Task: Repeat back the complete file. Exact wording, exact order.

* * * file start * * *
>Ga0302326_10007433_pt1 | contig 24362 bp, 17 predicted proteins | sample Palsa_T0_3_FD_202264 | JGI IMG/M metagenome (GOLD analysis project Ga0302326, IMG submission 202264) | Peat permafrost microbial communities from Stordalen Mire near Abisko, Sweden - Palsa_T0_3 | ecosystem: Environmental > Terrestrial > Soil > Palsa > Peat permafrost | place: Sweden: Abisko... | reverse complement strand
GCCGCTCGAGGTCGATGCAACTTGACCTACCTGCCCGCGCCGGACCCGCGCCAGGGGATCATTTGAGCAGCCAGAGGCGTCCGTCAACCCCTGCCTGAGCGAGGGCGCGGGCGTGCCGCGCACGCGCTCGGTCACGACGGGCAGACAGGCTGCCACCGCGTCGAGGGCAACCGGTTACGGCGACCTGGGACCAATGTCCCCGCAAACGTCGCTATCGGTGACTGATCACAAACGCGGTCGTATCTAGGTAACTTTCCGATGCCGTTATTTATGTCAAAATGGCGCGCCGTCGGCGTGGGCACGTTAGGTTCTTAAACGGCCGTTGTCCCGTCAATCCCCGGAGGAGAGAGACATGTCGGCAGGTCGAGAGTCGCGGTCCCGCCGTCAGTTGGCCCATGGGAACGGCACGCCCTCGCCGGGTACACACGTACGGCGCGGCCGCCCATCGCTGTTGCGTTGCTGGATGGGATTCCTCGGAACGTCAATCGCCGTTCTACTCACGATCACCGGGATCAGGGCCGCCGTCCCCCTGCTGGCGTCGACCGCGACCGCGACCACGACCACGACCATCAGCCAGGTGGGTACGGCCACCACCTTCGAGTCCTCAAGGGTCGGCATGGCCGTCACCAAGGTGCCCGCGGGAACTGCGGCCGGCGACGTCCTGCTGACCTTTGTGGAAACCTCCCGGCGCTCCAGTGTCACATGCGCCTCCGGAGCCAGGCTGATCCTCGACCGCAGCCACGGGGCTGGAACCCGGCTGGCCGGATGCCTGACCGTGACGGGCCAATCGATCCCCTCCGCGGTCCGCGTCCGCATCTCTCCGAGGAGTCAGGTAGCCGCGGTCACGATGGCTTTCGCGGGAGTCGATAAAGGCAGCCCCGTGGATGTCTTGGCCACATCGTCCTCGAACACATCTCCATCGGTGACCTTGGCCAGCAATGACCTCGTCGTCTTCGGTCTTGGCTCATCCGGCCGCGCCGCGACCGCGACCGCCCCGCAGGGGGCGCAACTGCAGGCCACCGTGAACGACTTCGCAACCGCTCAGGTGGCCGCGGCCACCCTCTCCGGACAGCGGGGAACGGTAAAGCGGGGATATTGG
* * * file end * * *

>Ga0302326_10007433_pt1 | contig 24362 bp, 17 predicted proteins | sample Palsa_T0_3_FD_202264 | JGI IMG/M metagenome (GOLD analysis project Ga0302326, IMG submission 202264) | Peat permafrost microbial communities from Stordalen Mire near Abisko, Sweden - Palsa_T0_3 | ecosystem: Environmental > Terrestrial > Soil > Palsa > Peat permafrost | place: Sweden: Abisko... | reverse complement strand
GCCGCTCGAGGTCGATGCAACTTGACCTACCTGCCCGCGCCGGACCCGCGCCAGGGGATCATTTGAGCAGCCAGAGGCGTCCGTCAACCCCTGCCTGAGCGAGGGCGCGGGCGTGCCGCGCACGCGCTCGGTCACGACGGGCAGACAGGCTGCCACCGCGTCGAGGGCAACCGGTTACGGCGACCTGGGACCAATGTCCCCGCAAACGTCGCTATCGGTGACTGATCACAAACGCGGTCGTATCTAGGTAACTTTCCGATGCCGTTATTTATGTCAAAATGGCGCGCCGTCGGCGTGGGCACGTTAGGTTCTTAAACGGCCGTTGTCCCGTCAATCCCCGGAGGAGAGAGACATGTCGGCAGGTCGAGAGTCGCGGTCCCGCCGTCAGTTGGCCCATGGGAACGGCACGCCCTCGCCGGGTACACACGTACGGCGCGGCCGCCCATCGCTGTTGCGTTGCTGGATGGGATTCCTCGGAACGTCAATCGCCGTTCTACTCACGATCACCGGGATCAGGGCCGCCGTCCCCCTGCTGGCGTCGACCGCGACCGCGACCACGACCACGACCATCAGCCAGGTGGGTACGGCCACCACCTTCGAGTCCTCAAGGGTCGGCATGGCCGTCACCAAGGTGCCCGCGGGAACTGCGGCCGGCGACGTCCTGCTGACCTTTGTGGAAACCTCCCGGCGCTCCAGTGTCACATGCGCCTCCGGAGCCAGGCTGATCCTCGACCGCAGCCACGGGGCTGGAACCCGGCTGGCCGGATGCCTGACCGTGACGGGCCAATCGATCCCCTCCGCGGTCCGCGTCCGCATCTCTCCGAGGAGTCAGGTAGCCGCGGTCACGATGGCTTTCGCGGGAGTCGATAAAGGCAGCCCCGTGGATGTCTTGGCCACATCGTCCTCGAACACATCTCCATCGGTGACCTTGGCCAGCAATGACCTCGTCGTCTTCGGTCTTGGCTCATCCGGCCGCGCCGCGACCGCGACCGCCCCGCAGGGGGCGCAACTGCAGGCCACCGTGAACGACTTCGCAACCGCTCAGGTGGCCGCGGCCACCCTCTCCGGACAGCGGGGAACGGTAAAGCGGGGATATTGG